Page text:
Tuesday, January 22, 2008
USS Liberty (AGTR-5)
Figure 1: USS Liberty (AGTR-5) underway in Chesapeake Bay, 29 July 1967, upon her return from the Mediterranean Sea. She had been attacked and seriously damaged by Israeli air and surface forces while operating off the Sinai Peninsula on 8 June 1967, during the "Six-Day War", and was subsequently repaired at Malta. Official U.S. Navy Photograph. Click on photograph for larger image.
Figure 2: USS Liberty receives assistance from units of the Sixth Fleet, after she was attacked and seriously damaged by Israeli forces off the Sinai Peninsula on 8 June 1967. An SH-3 helicopter is near her bow. Official U.S. Navy Photograph. Click on photograph for larger image.
Figure 3: USS Liberty at Valletta, Malta, after arriving there for repair of damages received when she was attacked by Israeli forces off the Sinai Peninsula on 8 June 1967. She arrived at Malta on 14 June. Note torpedo hole in her side, forward of the superstructure. Photographed by PH1 J.J. Kelly, USN. Official U.S. Navy Photograph, from the collections of the Naval Historical Center. Click on photograph for larger image.
Figure 4: USS Liberty arrives at Valletta, Malta, for repair of damages received when she was attacked by Israeli forces off the Sinai Peninsula on 8 June 1967. Photo is dated 16 June. However, she arrived at Malta on 14 June. Note torpedo hole in her side, forward of the superstructure and numerous rocket and gunfire impacts on the hull and superstructure. Official U.S. Navy Photograph, from the collections of the Naval Historical Center. Click on photograph for larger image.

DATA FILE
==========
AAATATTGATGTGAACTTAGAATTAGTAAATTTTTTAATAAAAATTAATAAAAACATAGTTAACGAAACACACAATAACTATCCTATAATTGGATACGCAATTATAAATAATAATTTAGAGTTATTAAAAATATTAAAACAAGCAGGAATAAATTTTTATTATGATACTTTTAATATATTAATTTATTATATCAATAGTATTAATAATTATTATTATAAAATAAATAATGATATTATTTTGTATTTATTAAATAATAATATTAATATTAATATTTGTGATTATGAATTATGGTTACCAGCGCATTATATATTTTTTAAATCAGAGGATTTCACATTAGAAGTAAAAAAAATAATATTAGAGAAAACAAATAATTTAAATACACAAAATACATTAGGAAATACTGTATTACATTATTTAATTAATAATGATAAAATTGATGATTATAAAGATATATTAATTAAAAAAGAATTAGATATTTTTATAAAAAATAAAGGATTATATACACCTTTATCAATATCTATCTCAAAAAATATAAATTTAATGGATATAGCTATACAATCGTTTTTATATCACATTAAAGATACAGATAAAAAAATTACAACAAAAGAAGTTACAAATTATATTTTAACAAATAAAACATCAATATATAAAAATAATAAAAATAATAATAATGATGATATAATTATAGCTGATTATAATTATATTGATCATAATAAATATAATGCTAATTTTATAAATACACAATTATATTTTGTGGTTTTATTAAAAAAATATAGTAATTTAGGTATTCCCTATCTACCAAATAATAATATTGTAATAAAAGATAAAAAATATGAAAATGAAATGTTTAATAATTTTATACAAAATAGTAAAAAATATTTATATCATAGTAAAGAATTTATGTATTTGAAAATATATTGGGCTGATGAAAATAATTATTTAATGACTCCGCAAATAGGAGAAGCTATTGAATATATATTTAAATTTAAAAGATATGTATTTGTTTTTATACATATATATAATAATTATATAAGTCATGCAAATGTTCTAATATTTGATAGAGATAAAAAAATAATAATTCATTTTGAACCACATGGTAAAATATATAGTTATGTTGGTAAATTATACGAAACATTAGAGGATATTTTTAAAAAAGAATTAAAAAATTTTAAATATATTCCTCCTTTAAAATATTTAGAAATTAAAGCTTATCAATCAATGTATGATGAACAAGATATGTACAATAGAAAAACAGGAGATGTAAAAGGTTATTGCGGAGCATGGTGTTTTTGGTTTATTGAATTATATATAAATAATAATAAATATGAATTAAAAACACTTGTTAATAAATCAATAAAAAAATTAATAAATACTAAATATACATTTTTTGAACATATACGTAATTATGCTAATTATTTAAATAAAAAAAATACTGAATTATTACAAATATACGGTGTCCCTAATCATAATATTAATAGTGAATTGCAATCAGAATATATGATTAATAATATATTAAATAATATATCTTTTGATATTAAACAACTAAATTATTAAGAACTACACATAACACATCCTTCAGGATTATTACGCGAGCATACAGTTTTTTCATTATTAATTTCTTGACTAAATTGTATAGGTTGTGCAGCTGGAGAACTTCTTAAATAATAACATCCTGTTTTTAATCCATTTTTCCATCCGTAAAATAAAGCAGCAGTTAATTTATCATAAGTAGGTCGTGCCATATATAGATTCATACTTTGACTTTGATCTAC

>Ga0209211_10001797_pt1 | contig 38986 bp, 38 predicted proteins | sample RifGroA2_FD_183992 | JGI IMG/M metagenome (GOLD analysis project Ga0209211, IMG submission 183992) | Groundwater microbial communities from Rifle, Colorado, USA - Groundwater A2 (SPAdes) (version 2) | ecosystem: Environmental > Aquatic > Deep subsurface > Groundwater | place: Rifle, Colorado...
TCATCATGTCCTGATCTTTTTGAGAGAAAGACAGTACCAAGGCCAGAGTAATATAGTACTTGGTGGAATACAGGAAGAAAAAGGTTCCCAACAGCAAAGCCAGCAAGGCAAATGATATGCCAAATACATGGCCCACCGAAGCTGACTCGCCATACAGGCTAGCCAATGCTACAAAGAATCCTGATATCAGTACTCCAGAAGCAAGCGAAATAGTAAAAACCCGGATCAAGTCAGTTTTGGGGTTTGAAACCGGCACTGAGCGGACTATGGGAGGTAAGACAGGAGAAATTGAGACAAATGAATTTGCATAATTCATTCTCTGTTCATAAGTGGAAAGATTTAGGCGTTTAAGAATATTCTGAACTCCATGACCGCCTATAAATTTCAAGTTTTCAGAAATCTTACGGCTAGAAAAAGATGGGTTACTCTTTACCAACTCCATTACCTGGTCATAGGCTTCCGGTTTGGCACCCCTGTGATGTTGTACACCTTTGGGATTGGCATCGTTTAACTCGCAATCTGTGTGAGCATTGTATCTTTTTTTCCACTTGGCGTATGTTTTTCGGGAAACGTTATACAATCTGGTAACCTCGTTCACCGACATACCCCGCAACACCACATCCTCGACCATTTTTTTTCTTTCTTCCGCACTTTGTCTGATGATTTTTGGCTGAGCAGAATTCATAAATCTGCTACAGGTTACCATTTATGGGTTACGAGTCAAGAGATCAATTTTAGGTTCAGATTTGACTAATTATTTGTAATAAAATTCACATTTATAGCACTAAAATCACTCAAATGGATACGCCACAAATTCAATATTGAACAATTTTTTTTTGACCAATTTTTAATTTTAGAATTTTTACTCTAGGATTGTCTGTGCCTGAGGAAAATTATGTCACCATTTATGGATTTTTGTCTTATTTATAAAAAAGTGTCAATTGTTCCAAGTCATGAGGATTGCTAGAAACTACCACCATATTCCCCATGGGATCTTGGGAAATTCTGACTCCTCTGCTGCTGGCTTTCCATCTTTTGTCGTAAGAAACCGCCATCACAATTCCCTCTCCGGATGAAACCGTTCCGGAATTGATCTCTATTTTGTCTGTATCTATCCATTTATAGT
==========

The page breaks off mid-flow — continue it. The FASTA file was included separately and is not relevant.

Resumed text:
Figure 5: Captain William Loren McGonagle, USN. Portrait photograph, dated 4 October 1967. Captain McGonagle has inscribed this photograph: "To The Navy Memorial Museum, W.L. McGonagle, Captain, U.S. Navy, 12 June 1968". Official U.S. Navy Photograph, from the collections of the Naval Historical Center. Click on photograph for larger image.
Figure 6: Commander William L. McGonagle, USN, Commanding Officer, USS Liberty (AGTR-5), in his cabin on board the ship, 11 June 1967. Note damage received when Israeli forces attacked the Liberty off the Sinai Peninsula on 8 June. Official U.S. Navy Photograph, from the collections of the Naval Historical Center. Click on photograph for larger image.
The 7,725-ton USS Liberty was originally built as the civilian cargo ship SS Simmons Victory at the Oregon Shipbuilding Corporation, Portland, Oregon, in 1945. She was delivered to the US Maritime Commission on 4 May 1945. The Simmons Victory was 455 feet long, 60 feet wide, and had a top speed of 16 knots and a crew of 358 officers and men. She functioned as a commercial cargo ship from the closing months of World War II to 1958, when she was placed in the National Defense Reserve Fleet. The US Navy then purchased the ship in February 1963. Renamed the USS Liberty and classified AG-168 in June 1963, she was reclassified AGTR-5 in April 1964 and was commissioned in December 1964. In February 1965, the Liberty was sent from the west coast to Norfolk, Virginia, where she was converted into a ship designed for gathering intelligence off the coasts of other nations. Her primary mission was to collect and process foreign communications and other electronic emissions that would be of use to the US Government.